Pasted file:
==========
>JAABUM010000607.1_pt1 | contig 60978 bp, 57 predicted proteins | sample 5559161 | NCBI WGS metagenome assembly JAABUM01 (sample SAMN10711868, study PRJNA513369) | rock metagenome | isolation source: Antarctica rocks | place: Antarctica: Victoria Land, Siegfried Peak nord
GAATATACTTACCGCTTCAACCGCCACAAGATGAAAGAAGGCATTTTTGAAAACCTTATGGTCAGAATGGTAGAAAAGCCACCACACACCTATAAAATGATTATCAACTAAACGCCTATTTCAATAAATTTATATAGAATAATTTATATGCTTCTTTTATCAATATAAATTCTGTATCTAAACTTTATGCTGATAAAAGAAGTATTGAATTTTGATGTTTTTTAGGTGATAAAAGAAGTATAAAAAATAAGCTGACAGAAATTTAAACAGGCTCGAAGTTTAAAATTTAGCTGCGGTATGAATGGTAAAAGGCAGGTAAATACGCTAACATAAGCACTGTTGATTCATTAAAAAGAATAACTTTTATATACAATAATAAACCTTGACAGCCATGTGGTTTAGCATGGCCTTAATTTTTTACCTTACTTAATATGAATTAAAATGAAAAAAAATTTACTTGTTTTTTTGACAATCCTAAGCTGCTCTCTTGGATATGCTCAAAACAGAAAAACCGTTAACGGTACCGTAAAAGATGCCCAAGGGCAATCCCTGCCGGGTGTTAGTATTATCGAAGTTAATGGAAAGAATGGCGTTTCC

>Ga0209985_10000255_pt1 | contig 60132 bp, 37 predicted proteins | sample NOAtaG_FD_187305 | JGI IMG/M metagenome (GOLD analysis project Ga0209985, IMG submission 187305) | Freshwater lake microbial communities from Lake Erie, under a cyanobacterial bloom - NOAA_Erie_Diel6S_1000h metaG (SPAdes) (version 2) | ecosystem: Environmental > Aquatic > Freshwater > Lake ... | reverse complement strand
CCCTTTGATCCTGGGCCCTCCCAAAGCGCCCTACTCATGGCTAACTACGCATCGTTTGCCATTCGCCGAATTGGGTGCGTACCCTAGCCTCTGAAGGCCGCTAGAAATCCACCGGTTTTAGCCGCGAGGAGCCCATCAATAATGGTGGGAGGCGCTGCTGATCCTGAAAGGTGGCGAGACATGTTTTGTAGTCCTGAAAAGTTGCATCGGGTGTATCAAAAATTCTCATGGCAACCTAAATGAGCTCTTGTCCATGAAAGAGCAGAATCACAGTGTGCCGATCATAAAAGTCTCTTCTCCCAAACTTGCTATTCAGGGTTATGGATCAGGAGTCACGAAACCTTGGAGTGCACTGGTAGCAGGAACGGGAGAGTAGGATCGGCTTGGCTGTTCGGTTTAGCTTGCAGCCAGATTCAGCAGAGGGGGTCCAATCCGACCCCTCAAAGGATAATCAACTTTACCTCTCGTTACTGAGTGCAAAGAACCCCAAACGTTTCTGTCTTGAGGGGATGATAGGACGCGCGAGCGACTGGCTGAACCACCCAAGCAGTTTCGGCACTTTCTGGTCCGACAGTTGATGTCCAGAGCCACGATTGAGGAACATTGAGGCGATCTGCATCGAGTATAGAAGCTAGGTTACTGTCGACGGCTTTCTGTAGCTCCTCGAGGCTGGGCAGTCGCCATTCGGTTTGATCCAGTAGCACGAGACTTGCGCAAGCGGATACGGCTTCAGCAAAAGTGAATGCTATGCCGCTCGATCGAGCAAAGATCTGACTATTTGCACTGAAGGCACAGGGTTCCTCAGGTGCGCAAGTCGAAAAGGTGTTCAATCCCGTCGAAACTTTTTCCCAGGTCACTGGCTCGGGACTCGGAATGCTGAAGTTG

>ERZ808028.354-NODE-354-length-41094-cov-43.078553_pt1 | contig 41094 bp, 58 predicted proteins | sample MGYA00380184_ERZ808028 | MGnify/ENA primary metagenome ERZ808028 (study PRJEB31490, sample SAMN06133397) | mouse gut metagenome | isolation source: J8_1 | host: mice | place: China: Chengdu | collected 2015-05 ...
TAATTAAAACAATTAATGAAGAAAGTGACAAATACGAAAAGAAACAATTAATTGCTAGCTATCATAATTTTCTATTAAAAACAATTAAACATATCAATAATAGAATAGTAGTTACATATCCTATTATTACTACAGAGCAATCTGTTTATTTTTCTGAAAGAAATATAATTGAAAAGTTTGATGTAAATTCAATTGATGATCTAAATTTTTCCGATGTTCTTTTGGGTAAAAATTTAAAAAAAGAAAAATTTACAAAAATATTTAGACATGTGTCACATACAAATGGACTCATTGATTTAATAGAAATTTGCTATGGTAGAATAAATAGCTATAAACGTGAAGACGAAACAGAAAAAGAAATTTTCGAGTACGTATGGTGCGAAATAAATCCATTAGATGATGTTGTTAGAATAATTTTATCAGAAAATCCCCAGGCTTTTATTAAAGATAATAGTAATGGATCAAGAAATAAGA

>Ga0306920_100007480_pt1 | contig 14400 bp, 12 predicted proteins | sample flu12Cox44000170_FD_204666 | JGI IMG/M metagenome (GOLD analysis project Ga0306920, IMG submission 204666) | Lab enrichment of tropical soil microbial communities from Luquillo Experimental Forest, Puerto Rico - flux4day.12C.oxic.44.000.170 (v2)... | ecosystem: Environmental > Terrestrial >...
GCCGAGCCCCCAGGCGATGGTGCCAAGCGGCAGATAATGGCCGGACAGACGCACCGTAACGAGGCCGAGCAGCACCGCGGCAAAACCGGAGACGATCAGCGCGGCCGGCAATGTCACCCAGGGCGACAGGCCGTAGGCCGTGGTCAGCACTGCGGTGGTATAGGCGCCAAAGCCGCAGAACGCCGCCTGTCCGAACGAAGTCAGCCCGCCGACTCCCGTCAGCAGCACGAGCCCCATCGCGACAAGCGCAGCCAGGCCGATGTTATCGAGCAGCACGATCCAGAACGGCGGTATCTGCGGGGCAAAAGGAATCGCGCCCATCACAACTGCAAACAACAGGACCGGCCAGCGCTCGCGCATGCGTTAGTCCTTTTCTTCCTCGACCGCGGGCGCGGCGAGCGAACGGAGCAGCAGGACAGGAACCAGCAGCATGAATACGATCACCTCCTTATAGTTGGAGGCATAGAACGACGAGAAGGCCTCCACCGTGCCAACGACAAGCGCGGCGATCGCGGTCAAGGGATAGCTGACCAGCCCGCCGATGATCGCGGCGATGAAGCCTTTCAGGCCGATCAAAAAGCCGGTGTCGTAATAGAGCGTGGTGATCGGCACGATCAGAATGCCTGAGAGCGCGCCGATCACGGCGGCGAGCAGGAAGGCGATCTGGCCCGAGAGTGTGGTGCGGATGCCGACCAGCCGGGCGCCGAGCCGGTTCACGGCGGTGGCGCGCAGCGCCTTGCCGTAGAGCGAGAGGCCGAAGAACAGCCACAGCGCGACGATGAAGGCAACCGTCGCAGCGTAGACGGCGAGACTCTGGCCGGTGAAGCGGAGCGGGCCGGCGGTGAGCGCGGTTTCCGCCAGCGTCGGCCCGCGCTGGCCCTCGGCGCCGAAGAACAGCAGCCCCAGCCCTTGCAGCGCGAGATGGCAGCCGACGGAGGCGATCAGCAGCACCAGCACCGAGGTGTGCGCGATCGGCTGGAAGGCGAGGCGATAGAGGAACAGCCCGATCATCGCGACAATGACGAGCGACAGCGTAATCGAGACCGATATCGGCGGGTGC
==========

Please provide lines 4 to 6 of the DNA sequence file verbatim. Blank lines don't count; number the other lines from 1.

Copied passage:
CCCTTTGATCCTGGGCCCTCCCAAAGCGCCCTACTCATGGCTAACTACGCATCGTTTGCCATTCGCCGAATTGGGTGCGTACCCTAGCCTCTGAAGGCCGCTAGAAATCCACCGGTTTTAGCCGCGAGGAGCCCATCAATAATGGTGGGAGGCGCTGCTGATCCTGAAAGGTGGCGAGACATGTTTTGTAGTCCTGAAAAGTTGCATCGGGTGTATCAAAAATTCTCATGGCAACCTAAATGAGCTCTTGTCCATGAAAGAGCAGAATCACAGTGTGCCGATCATAAAAGTCTCTTCTCCCAAACTTGCTATTCAGGGTTATGGATCAGGAGTCACGAAACCTTGGAGTGCACTGGTAGCAGGAACGGGAGAGTAGGATCGGCTTGGCTGTTCGGTTTAGCTTGCAGCCAGATTCAGCAGAGGGGGTCCAATCCGACCCCTCAAAGGATAATCAACTTTACCTCTCGTTACTGAGTGCAAAGAACCCCAAACGTTTCTGTCTTGAGGGGATGATAGGACGCGCGAGCGACTGGCTGAACCACCCAAGCAGTTTCGGCACTTTCTGGTCCGACAGTTGATGTCCAGAGCCACGATTGAGGAACATTGAGGCGATCTGCATCGAGTATAGAAGCTAGGTTACTGTCGACGGCTTTCTGTAGCTCCTCGAGGCTGGGCAGTCGCCATTCGGTTTGATCCAGTAGCACGAGACTTGCGCAAGCGGATACGGCTTCAGCAAAAGTGAATGCTATGCCGCTCGATCGAGCAAAGATCTGACTATTTGCACTGAAGGCACAGGGTTCCTCAGGTGCGCAAGTCGAAAAGGTGTTCAATCCCGTCGAAACTTTTTCCCAGGTCACTGGCTCGGGACTCGGAATGCTGAAGTTG

>ERZ808028.354-NODE-354-length-41094-cov-43.078553_pt1 | contig 41094 bp, 58 predicted proteins | sample MGYA00380184_ERZ808028 | MGnify/ENA primary metagenome ERZ808028 (study PRJEB31490, sample SAMN06133397) | mouse gut metagenome | isolation source: J8_1 | host: mice | place: China: Chengdu | collected 2015-05 ...
TAATTAAAACAATTAATGAAGAAAGTGACAAATACGAAAAGAAACAATTAATTGCTAGCTATCATAATTTTCTATTAAAAACAATTAAACATATCAATAATAGAATAGTAGTTACATATCCTATTATTACTACAGAGCAATCTGTTTATTTTTCTGAAAGAAATATAATTGAAAAGTTTGATGTAAATTCAATTGATGATCTAAATTTTTCCGATGTTCTTTTGGGTAAAAATTTAAAAAAAGAAAAATTTACAAAAATATTTAGACATGTGTCACATACAAATGGACTCATTGATTTAATAGAAATTTGCTATGGTAGAATAAATAGCTATAAACGTGAAGACGAAACAGAAAAAGAAATTTTCGAGTACGTATGGTGCGAAATAAATCCATTAGATGATGTTGTTAGAATAATTTTATCAGAAAATCCCCAGGCTTTTATTAAAGATAATAGTAATGGATCAAGAAATAAGA